Virtual CWC Meet Mirrors Changing Times, Congress’ Catch-22 Situation on Covid-19 Stand

Congress chief Sonia Gandhi chairs the CWC meeting on Thursday.

Congress chief Sonia Gandhi chairs the CWC meeting on Thursday.

Given the circumstances, the Congress cannot be seen as opposing the Centre, neither can its top brass afford to remain quiet.

  • CNN-News18
  • Last Updated: April 2, 2020, 3:28 PM IST

New Delhi: The Congress Working Committee (CWC) meeting called over the Covid-19 crisis in the country reflected the changed times. The meeting was virtual and done through video-conferencing to maintain social distancing. The mood at the CWC was mixed; critical of the government’s measures yet urging support as India deals with the pandemic.

Congress chief Sonia Gandhi was the first to speak and demanded a minimum relief programme. “Close to 90% of our fellow Indians toiling in the unorganised sector are extremely vulnerable. The economic consequences of the pandemic threatens to destroy their livelihood. We owe them our full and constructive support,” she said.

While former prime minister Dr Manmohan Singh said all parties and the Congress are united in fighting the coronavirus epidemic, the government came in for criticism from Rahul Gandhi and Priyanka Gandhi Badra who raised concerns over the way the lockdown was announced. They said it was haphazard, arbitrary and done without adequate preparations.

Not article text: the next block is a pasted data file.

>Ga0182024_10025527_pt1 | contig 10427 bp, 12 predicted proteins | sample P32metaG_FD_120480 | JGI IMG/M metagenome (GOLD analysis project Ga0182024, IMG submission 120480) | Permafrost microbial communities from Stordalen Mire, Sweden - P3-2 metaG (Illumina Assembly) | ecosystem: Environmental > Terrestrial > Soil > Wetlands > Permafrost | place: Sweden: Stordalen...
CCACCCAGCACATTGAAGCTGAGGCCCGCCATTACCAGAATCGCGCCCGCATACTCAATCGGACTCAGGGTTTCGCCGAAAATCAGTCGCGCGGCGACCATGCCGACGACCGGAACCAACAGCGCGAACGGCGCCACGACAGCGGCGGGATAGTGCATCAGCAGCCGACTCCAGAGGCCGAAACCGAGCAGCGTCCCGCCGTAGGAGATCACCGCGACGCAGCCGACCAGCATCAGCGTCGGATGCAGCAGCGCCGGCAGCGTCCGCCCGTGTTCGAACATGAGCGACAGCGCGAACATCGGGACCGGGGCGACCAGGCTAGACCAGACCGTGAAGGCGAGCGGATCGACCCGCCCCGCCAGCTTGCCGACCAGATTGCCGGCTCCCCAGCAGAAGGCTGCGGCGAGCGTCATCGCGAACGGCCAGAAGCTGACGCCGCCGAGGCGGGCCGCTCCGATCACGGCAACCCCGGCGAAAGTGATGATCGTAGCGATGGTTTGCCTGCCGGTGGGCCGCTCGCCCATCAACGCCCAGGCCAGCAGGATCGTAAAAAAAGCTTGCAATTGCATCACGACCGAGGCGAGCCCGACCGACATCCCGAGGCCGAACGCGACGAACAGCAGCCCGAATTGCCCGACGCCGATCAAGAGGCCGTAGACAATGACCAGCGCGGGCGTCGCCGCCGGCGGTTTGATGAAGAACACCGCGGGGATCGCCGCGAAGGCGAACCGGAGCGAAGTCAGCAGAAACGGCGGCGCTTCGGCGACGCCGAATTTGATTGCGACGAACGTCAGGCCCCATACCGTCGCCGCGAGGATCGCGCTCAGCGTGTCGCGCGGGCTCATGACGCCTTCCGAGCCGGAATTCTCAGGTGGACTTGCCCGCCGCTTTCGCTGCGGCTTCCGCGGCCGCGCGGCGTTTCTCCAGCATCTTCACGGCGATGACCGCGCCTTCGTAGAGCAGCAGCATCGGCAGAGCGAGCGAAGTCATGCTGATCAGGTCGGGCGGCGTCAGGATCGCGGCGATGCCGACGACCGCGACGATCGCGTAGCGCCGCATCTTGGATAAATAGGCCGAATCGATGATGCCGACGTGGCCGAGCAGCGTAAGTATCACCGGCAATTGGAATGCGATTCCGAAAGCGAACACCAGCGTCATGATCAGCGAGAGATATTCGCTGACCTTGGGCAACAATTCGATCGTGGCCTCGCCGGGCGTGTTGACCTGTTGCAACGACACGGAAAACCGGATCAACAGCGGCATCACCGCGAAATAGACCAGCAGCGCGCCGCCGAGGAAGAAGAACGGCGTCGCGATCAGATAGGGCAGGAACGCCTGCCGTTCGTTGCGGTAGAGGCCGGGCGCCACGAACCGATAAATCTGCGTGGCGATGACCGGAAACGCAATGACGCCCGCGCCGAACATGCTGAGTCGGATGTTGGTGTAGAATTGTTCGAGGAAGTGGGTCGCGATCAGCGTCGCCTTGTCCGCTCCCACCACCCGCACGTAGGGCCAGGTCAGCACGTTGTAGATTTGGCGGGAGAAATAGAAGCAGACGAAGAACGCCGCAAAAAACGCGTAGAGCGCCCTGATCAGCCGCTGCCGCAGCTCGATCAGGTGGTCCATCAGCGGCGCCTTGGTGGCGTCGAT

Rahul Gandhi accused the prime minister of burying his head in the sand, saying he had been raising the issue of India’s preparedness since the outbreak in China.

Former finance minister P Chidambaram raised the issue of the economic impact, saying the economy was bound to be hit but the situation has “worsened” given the way the government has responded.

It’s a catch-22 situation for the Congress. Given the circumstances, it cannot be seen as opposing the Centre. In fact, sources say some Congress chief ministers like Captain Amarinder Singh and Bhupesh Baghel expressed the view that now is not the time to oppose. But as the main opposition party, it is tough for the Congress top brass to stay quiet.

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